TNG S06E01 Time’s Arrow, Part II (3.5 out of 5 stars). Compared certainly to The Best of Both Worlds, this feels far more purposeful and planned with arbitrary details in part one that don’t pay off at all until part two (like that couple who go around zapping vagrants with a handbag) and the general tone of levity is engagingly maintained. Picard, Riker, Crusher, Geordi and Troi have integrated into 19th century society with appealing ease (Geordi’s visor notwithstanding) and it’s great fun to see for example the doughty landlady not taking any more nonsense from that silver-tonged “Mr Pickard”. However, the writers of this episode seem to have forgotten that Sam Clemens not only overheard Data and Guinan talking about their true origins, but also that he fessed up to them immediately. Additionally, the final act depends enormously for its impact on the about-face performed by Clemens, but this isn’t really given the space or time it needs, what with all the other time-hopping and technobabble. Ultimately, while it’s enjoyable enough, it feels a bit low-key for both a season opener and a resolution to an epic two-parter.

Season 5 wrap-up

  • This season got off to a very strong start with some well-remembered episodes, a new darker tone and the return of Spock all in the first third. The rest of the season isn’t quite so consistent, with an over-reliance on moppets, some attempts to confront social issues which have aged very badly, and a slight feeling of exhaustion creeping in towards the end. The upshot of all of that is the season average comes in at 3.5, about the same as 3 and 4, and still not eclipsing that epic first season of TOS.
  • Despite that, there’s definitely a greater complexity and imagination on display in the best of these episodes: successes like Ensign Ro, Unification, Cause and Effect, Conundrum and even Darmok don’t feel like anything the series has done before, and if most of the regular characters have “topped out”  by now, there’s seemingly no limit to the depths of Jean-Luc Picard as episodes like I, Borg and The Inner Light
  • But it’s disappointing to be still getting limp outings like Hero Worship, The Game and Imaginary Friend. While it isn’t true that there are no successful episodes in the first two years, it also isn’t true that everything from Season 3 onwards is a banger and Violations is criminally bad.
  • Where now? Will the series keep doing what works, or start shaking things up even more? And what’s this about Paramount worrying about rising costs and thinking about a TNG movie…?

Trekaday 040: New Ground, Hero Worship, Violations, The Masterpiece Society, Conundrum, Power Play, Ethics, The Outcast, Cause and Effect

Posted on August 12th, 2022 in Culture | No Comments »

TNG S05E10 New Ground (4 out of 5 stars). Geordi can’t wait to see the newfangled Spore Drive Soliton Drive in action. But meanwhile, plot threads from earlier episodes are being gathered up. Worf’s mum is paying him a visit and has brought Alexander with her, now played – as he will be for his remaining appearances – by Brian Bonsall. And we smash into the titles on the revelation that he’s here to stay. The sight of the burly Klingon negotiating his way through domestic and educational matters is well-handled, amusing and affecting without being cloying – you know my feelings about moppets. Troi virtually bounds up to Worf, delighted that she might be useful to someone for once, but all she does is point him towards a field trip, where Alexander lies about stealing a toy. The apparent low stakes of these scenes is at odds with the dramatic music, but actually, this is an engrossing exploration of Klingon honour codes – and you know my feelings about those too – shown through the eyes of a child. Michael Dorn plays all aspects of this with deceptive delicacy and it’s kind of amazing that a syndicated science-fiction adventure show is willing to attempt this kind of character drama at all, let alone pull it off with as much clarity and depth as this. Last appearance of Georgia Brown as Helena Rozhenko, she died within six months of this episode’s broadcast.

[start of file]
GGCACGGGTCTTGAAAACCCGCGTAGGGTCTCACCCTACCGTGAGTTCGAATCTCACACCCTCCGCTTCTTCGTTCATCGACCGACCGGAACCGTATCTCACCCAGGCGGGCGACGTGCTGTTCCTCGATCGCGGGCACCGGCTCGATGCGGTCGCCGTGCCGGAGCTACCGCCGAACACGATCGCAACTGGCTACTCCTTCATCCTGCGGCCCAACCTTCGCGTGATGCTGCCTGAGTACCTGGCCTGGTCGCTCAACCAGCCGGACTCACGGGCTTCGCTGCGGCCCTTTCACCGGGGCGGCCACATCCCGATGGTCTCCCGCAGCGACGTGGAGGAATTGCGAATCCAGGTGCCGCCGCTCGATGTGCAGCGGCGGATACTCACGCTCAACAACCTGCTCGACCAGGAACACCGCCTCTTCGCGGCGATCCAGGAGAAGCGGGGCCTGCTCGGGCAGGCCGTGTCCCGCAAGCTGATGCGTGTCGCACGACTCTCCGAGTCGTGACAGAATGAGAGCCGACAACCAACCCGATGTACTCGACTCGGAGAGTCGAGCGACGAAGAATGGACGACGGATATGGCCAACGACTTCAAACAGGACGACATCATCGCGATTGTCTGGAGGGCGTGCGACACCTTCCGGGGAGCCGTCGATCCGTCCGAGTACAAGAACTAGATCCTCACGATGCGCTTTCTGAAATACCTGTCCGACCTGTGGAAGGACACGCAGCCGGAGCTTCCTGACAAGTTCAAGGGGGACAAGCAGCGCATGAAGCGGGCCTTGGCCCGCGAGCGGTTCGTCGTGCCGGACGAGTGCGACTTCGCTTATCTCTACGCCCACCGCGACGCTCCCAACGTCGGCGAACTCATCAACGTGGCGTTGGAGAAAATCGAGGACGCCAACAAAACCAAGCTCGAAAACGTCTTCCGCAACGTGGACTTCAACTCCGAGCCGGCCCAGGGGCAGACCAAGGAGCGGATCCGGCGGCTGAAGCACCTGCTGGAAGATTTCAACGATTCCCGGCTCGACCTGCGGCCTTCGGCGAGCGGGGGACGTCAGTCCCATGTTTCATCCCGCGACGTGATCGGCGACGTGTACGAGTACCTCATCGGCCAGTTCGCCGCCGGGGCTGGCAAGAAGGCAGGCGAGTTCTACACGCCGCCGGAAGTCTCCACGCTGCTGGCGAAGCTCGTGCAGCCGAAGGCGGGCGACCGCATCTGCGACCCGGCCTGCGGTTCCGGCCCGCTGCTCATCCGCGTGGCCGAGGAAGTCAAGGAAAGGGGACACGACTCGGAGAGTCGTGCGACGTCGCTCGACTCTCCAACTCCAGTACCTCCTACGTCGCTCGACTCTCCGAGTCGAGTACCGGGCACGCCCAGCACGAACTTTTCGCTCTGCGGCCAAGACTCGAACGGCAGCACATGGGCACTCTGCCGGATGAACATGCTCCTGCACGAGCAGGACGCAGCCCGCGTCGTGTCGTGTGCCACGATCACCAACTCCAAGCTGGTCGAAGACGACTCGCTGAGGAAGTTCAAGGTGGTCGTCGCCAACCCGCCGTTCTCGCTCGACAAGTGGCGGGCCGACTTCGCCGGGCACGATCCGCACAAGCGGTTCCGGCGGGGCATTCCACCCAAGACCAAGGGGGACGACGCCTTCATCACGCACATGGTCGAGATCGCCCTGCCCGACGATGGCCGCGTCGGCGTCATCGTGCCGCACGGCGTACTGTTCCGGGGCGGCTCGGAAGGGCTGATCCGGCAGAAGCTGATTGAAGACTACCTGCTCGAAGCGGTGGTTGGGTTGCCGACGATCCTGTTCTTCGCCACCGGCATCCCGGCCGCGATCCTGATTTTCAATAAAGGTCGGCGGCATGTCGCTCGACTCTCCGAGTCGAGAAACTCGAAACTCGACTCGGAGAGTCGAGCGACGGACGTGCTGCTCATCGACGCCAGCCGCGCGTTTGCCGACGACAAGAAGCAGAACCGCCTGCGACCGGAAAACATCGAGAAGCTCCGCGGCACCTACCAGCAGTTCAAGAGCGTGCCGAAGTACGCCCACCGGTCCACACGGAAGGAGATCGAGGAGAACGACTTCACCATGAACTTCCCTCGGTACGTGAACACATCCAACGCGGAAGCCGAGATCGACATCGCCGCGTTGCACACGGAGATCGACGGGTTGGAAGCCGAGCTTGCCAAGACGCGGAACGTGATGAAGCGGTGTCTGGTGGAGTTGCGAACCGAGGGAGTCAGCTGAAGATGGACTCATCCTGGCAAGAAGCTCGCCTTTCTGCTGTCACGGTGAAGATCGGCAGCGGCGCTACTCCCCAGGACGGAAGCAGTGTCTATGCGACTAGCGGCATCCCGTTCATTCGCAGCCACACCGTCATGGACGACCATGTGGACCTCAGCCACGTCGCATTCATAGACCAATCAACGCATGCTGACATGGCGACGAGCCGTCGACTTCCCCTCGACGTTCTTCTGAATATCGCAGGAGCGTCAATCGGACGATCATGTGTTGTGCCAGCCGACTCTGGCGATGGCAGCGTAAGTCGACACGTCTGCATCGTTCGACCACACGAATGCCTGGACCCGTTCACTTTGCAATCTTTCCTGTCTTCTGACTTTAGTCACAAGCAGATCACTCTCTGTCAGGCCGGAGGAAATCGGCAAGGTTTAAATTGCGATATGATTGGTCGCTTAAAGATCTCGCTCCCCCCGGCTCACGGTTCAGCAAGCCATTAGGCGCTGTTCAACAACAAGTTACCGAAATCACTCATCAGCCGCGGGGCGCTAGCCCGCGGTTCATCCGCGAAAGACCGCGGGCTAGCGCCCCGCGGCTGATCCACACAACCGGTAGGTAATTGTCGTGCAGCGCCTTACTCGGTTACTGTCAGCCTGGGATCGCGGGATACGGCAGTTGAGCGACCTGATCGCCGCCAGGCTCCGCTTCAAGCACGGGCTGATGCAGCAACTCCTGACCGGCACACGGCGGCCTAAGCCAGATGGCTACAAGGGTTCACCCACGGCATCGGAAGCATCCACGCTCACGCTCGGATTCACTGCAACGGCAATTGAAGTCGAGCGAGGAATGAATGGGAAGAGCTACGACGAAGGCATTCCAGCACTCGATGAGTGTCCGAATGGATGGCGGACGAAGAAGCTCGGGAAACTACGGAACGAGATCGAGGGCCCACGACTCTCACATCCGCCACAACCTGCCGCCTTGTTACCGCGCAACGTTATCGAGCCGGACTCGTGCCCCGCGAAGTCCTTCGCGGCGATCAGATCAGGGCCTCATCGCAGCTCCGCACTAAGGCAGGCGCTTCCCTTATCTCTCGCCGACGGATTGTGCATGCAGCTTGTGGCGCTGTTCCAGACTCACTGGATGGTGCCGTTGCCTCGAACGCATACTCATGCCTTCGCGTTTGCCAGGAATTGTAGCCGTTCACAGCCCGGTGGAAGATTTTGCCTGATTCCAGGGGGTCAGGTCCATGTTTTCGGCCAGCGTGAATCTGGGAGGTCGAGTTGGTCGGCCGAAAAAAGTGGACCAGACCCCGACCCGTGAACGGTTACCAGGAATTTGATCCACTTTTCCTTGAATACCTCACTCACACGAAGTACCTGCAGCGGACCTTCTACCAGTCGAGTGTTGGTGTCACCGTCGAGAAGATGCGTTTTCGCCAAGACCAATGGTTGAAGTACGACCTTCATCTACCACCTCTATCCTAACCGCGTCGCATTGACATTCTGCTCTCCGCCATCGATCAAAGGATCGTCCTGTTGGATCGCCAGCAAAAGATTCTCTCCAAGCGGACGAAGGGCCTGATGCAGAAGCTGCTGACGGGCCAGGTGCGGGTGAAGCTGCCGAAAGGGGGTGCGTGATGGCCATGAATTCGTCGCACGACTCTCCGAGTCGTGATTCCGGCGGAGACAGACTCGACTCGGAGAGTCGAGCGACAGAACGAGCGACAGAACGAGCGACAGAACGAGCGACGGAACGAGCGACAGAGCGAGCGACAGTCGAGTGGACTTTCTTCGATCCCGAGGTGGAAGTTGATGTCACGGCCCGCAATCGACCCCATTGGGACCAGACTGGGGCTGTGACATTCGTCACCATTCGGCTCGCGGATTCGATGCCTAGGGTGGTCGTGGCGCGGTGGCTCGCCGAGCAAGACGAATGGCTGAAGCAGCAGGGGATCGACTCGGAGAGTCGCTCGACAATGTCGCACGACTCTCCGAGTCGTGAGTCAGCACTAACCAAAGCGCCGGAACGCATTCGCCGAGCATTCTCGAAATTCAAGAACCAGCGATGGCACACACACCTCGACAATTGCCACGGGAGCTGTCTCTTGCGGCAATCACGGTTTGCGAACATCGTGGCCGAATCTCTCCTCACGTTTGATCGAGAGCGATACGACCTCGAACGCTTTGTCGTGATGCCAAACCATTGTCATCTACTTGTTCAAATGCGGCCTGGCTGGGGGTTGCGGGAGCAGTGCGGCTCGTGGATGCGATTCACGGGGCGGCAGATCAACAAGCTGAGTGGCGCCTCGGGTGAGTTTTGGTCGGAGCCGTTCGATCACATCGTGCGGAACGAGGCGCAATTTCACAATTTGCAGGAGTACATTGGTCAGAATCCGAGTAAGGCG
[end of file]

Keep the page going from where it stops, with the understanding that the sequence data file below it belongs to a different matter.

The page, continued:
TNG S05E11 Hero Worship (4 out of 5 stars). Continuing the theme of families, both biological and found, Data becomes the focus of attention for a troubled moppet who can’t process the grief he’s experiencing and so begins to emulate the android’s emotionless demeanour. 14-year-old Joshua Harris does a splendid job copying Brent Spiner’s tics and quirks and even manages his eventual catharsis with Troi without too much cringe. Even more so than last week’s story with Worf and Alexander, this is a story which only this show could tell, blending science fiction concepts about artificial intelligence and where emotions come from with deep (for a syndicated television show) insights into loss, childhood and parenting. As good as this is though, along with the previous episode, it still feels like it’s playing in the shallow end of the pool. We aren’t really putting our characters through the ringer, we aren’t putting the Federation or even the Enterprise up against any implacable foes. So, this gets a four because it’s extremely well-handled, but I don’t regard it as an all-time classic. And I nearly knocked off half-a-star because it’s the second A-plot moppet, B-plot wavefront-in-space episode in a row.